“I woke up for Tahajjhud, laid my prayer mat and stood up in prayer. I cried my heart out to Allah (swt) – my only Wali. Out of self-respect, I didn’t want to share it with anyone. I didn’t want a divorce, but I also didn’t want to live in the same house like a stranger. I wanted a small happy family that went to bed with forgiveness, gentle kisses and sweet lullabies. Even though I didn’t see any visible signs of improvement, I kept praying. And you know what happened?”

“What?” Anum asks.

“After praying,” Sara continues, “I felt very relaxed, as if my worries had been taken care of. Then, one morning, Yasir came down to the breakfast table with his old chirpy, energetic self. He warmly came to me and whispered that my tea was the best in the world. I couldn’t believe my ears! Not only that – after breakfast, Yasir requested me to pack some extra muffins for his lunch, for he liked to show off to his colleagues his wife’s baking skills. From that day onwards, our relationship started to improve. He helped me with the house chores, went on walks with me and had all the time in the world for talking to me.”

“Really? Was prayer that effective?” Anum asked, unbelievingly.

“Yes, Anum. Patience and prayer are the essential ingredients of maintaining your sanity when the entire world is collapsing. You’re a dear friend, Anum. Right now, I want you to go home and get on your prayer mat. Trust me, I’ve been there. Don’t give up so soon.”

Anum gives a faint, sceptical smile: How can it be? Just a prayer and everything is fixed? I don’t think Sara understands me well.

***********

Anum wakes up in the middle of the night well before the Fajr. She is about to go back to sleep, when she realizes that this is the best time for Tahajjhud – that’s what she does. Sitting on the mat, Anum cries, beseeching Allah (swt) to save her home. She begs for forgiveness and seeks guidance.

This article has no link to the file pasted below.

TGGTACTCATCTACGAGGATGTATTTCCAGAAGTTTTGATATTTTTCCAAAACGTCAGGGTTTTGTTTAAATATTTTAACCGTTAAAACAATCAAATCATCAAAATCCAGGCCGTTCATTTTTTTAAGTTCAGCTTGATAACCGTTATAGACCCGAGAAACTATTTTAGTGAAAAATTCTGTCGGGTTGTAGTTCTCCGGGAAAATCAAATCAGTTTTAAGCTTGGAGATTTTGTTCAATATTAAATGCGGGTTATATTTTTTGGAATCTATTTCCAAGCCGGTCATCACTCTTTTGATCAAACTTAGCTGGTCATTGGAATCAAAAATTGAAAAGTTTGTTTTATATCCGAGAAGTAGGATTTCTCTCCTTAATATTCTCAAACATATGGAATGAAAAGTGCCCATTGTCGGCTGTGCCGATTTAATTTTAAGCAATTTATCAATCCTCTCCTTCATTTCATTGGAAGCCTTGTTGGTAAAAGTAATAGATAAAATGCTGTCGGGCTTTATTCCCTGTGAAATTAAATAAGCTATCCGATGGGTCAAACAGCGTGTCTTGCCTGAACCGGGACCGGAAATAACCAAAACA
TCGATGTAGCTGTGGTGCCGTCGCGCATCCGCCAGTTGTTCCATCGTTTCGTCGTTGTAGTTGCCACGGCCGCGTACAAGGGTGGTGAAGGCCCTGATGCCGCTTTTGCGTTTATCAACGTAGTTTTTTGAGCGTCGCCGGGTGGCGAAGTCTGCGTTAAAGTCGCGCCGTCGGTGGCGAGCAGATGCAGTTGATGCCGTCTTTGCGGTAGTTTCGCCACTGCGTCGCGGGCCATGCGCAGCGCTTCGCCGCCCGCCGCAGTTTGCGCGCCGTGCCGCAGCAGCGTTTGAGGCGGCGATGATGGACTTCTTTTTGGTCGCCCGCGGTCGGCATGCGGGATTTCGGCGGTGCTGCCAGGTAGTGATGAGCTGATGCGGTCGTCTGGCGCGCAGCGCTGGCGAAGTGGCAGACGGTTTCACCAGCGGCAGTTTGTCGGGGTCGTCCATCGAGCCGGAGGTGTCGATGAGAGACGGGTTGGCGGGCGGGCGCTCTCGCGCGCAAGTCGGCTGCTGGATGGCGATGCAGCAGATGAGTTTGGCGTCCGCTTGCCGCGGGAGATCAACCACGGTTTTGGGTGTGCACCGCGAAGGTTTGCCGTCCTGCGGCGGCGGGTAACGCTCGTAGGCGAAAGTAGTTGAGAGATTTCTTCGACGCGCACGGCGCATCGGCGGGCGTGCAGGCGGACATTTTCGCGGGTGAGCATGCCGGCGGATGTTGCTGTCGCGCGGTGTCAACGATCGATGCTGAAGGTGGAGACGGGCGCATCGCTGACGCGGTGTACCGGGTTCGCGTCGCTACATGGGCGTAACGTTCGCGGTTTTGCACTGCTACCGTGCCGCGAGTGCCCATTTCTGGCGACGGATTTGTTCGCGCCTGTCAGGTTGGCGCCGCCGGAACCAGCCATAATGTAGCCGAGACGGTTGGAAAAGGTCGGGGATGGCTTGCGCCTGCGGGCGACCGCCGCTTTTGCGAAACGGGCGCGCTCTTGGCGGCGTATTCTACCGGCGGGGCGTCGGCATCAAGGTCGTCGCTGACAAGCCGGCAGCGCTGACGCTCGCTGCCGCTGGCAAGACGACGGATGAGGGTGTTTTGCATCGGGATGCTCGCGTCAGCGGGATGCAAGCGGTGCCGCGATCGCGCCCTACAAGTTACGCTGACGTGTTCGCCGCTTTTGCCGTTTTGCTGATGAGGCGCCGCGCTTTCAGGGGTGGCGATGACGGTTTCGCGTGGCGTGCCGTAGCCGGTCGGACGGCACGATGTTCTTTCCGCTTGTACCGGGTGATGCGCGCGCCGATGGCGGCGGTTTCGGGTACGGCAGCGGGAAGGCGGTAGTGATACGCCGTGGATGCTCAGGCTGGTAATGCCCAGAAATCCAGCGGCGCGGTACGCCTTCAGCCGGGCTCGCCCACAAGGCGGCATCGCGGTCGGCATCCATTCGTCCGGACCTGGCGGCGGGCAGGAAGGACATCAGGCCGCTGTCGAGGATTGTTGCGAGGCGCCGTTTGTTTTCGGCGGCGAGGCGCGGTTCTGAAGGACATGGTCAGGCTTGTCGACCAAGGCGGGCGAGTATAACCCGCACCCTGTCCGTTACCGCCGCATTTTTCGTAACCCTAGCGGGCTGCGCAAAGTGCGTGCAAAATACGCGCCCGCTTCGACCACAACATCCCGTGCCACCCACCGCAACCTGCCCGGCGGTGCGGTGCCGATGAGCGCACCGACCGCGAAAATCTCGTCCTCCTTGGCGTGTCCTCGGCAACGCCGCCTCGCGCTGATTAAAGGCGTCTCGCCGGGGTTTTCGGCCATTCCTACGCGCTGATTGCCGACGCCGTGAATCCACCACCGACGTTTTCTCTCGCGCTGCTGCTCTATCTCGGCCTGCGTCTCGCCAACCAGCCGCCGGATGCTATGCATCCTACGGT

An hour later, Amma comes to check on her. She kisses Anum, when she finds her reciting the Quran: “Is there anything you would like to talk to me about, Anum? I hope Yasir is kind to you, and your in-laws treat you nicely.”

“Of course, Amma, what made you ask that?” Anum asks politely.

“I don’t see you hopping around the house and fighting with your sisters. I want to be sure that my daughter is fine,” Ama explains herself.

“Could be that your daughter has grown up and become wise?” Anum replies with a smile.

Amma looks at Anum silently, trying to believe her. She asks Anum, what she would like to have for breakfast. Anum hugs her mom and says: “Let me make breakfast for you, guys, today.” As she walks towards kitchen, Anum wonders, where did this sudden burst of positivity come from?

***********

It’s been three days of regular Tahajjhud and the five daily prayers. Still no word from Yasir. The prayer isn’t helping… Anum is exasperated. She asks herself: “Why can’t I call Yasir? Most men, I have heard, lack communication skills.” She dials the number. Yasir picks up immediately, and asks how she has been. Anum is surprised by this unanticipated warmth and love. They speak for a while, and then Yasir says he is coming in the evening to pick Anum up. He misses her.

************